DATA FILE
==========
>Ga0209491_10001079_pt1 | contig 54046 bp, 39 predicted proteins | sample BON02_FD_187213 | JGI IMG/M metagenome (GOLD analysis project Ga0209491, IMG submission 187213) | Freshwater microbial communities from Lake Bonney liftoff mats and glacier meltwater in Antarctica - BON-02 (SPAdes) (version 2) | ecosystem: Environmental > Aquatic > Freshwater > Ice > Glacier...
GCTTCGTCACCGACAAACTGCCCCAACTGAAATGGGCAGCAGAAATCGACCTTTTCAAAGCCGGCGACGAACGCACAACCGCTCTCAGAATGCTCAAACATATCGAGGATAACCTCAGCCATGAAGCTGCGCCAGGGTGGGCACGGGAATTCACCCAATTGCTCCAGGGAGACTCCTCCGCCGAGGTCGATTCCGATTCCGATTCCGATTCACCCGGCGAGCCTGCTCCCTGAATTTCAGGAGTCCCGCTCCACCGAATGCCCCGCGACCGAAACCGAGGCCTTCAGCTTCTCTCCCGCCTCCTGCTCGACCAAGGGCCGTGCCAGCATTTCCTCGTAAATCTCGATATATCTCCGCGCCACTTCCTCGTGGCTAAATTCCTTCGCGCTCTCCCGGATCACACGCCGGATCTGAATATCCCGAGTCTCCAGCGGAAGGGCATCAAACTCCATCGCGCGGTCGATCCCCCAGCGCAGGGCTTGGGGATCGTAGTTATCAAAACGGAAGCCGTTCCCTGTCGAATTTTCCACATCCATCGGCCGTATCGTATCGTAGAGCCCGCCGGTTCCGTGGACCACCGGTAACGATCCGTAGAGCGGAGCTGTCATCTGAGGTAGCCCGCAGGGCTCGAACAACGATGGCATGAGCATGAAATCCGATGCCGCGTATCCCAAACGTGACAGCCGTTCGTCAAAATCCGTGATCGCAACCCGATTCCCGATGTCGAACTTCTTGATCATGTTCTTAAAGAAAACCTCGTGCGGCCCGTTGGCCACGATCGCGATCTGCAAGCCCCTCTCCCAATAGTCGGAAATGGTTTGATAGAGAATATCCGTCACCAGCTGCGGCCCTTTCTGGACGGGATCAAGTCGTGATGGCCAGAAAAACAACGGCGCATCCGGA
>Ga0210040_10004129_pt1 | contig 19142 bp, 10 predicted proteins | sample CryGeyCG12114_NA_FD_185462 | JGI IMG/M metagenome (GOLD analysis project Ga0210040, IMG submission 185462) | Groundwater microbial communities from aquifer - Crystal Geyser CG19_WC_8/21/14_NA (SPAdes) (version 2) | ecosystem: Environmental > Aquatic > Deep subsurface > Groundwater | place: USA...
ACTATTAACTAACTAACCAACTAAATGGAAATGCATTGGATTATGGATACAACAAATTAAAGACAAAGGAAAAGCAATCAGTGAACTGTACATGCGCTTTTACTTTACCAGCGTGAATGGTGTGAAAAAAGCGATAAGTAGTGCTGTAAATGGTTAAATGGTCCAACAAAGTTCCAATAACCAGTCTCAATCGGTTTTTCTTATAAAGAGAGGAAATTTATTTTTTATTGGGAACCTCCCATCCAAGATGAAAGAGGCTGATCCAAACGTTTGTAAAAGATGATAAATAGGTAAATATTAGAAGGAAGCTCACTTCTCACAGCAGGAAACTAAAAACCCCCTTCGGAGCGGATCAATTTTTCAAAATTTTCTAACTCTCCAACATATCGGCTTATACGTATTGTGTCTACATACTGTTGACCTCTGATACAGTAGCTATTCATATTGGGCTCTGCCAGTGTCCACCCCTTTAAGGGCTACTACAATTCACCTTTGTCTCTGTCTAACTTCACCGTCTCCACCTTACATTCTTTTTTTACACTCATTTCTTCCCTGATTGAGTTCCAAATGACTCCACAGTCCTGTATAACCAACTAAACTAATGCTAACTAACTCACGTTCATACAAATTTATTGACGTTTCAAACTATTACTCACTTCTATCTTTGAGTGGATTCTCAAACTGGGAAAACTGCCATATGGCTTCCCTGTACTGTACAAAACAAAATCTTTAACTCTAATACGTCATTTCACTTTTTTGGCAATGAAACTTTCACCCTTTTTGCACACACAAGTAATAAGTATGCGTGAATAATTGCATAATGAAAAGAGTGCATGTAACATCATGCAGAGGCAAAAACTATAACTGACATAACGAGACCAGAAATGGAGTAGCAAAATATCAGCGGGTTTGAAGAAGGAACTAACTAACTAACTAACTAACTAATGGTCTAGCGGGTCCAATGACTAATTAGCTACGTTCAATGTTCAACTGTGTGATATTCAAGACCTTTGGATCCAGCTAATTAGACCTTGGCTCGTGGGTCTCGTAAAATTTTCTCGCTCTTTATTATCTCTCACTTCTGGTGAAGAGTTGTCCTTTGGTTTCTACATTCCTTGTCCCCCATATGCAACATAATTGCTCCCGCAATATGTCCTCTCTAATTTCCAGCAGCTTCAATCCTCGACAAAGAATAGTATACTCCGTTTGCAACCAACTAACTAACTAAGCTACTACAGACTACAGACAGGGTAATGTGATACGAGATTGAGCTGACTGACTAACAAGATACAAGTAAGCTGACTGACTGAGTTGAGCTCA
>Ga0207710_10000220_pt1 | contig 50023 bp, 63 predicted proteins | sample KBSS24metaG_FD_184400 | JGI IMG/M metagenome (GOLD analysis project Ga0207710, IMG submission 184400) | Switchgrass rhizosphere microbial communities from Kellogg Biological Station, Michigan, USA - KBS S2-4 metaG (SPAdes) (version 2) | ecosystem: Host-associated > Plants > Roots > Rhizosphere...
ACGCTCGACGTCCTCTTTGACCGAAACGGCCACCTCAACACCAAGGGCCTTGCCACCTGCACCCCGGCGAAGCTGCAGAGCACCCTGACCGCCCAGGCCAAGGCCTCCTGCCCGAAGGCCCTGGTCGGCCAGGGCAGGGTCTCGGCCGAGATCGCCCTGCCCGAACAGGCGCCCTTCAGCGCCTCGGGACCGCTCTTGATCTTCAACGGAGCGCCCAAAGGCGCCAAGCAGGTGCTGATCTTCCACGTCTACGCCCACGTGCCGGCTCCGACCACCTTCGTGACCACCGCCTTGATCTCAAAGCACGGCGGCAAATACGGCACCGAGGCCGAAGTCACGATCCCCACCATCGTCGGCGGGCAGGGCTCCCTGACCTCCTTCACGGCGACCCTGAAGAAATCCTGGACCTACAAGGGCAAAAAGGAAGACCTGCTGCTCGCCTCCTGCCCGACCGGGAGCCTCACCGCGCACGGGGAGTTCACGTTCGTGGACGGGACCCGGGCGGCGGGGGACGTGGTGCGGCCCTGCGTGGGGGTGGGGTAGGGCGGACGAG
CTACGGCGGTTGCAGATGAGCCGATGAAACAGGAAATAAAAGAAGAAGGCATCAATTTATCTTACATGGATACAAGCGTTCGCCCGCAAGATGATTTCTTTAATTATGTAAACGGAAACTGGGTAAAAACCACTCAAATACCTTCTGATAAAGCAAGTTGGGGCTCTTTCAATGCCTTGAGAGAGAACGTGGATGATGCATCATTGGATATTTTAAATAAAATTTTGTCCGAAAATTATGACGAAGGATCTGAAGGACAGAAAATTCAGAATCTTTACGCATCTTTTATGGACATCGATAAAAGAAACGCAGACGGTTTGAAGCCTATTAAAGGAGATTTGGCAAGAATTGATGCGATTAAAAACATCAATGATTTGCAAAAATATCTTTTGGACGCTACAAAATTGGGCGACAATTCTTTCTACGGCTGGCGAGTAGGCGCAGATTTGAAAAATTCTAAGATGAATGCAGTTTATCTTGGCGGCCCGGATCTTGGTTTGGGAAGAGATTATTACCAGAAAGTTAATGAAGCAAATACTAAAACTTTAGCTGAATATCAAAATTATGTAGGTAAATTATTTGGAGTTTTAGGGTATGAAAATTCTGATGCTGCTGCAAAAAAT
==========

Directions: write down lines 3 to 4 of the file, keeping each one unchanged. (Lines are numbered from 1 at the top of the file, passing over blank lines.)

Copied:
>Ga0210040_10004129_pt1 | contig 19142 bp, 10 predicted proteins | sample CryGeyCG12114_NA_FD_185462 | JGI IMG/M metagenome (GOLD analysis project Ga0210040, IMG submission 185462) | Groundwater microbial communities from aquifer - Crystal Geyser CG19_WC_8/21/14_NA (SPAdes) (version 2) | ecosystem: Environmental > Aquatic > Deep subsurface > Groundwater | place: USA...
ACTATTAACTAACTAACCAACTAAATGGAAATGCATTGGATTATGGATACAACAAATTAAAGACAAAGGAAAAGCAATCAGTGAACTGTACATGCGCTTTTACTTTACCAGCGTGAATGGTGTGAAAAAAGCGATAAGTAGTGCTGTAAATGGTTAAATGGTCCAACAAAGTTCCAATAACCAGTCTCAATCGGTTTTTCTTATAAAGAGAGGAAATTTATTTTTTATTGGGAACCTCCCATCCAAGATGAAAGAGGCTGATCCAAACGTTTGTAAAAGATGATAAATAGGTAAATATTAGAAGGAAGCTCACTTCTCACAGCAGGAAACTAAAAACCCCCTTCGGAGCGGATCAATTTTTCAAAATTTTCTAACTCTCCAACATATCGGCTTATACGTATTGTGTCTACATACTGTTGACCTCTGATACAGTAGCTATTCATATTGGGCTCTGCCAGTGTCCACCCCTTTAAGGGCTACTACAATTCACCTTTGTCTCTGTCTAACTTCACCGTCTCCACCTTACATTCTTTTTTTACACTCATTTCTTCCCTGATTGAGTTCCAAATGACTCCACAGTCCTGTATAACCAACTAAACTAATGCTAACTAACTCACGTTCATACAAATTTATTGACGTTTCAAACTATTACTCACTTCTATCTTTGAGTGGATTCTCAAACTGGGAAAACTGCCATATGGCTTCCCTGTACTGTACAAAACAAAATCTTTAACTCTAATACGTCATTTCACTTTTTTGGCAATGAAACTTTCACCCTTTTTGCACACACAAGTAATAAGTATGCGTGAATAATTGCATAATGAAAAGAGTGCATGTAACATCATGCAGAGGCAAAAACTATAACTGACATAACGAGACCAGAAATGGAGTAGCAAAATATCAGCGGGTTTGAAGAAGGAACTAACTAACTAACTAACTAACTAATGGTCTAGCGGGTCCAATGACTAATTAGCTACGTTCAATGTTCAACTGTGTGATATTCAAGACCTTTGGATCCAGCTAATTAGACCTTGGCTCGTGGGTCTCGTAAAATTTTCTCGCTCTTTATTATCTCTCACTTCTGGTGAAGAGTTGTCCTTTGGTTTCTACATTCCTTGTCCCCCATATGCAACATAATTGCTCCCGCAATATGTCCTCTCTAATTTCCAGCAGCTTCAATCCTCGACAAAGAATAGTATACTCCGTTTGCAACCAACTAACTAACTAAGCTACTACAGACTACAGACAGGGTAATGTGATACGAGATTGAGCTGACTGACTAACAAGATACAAGTAAGCTGACTGACTGAGTTGAGCTCA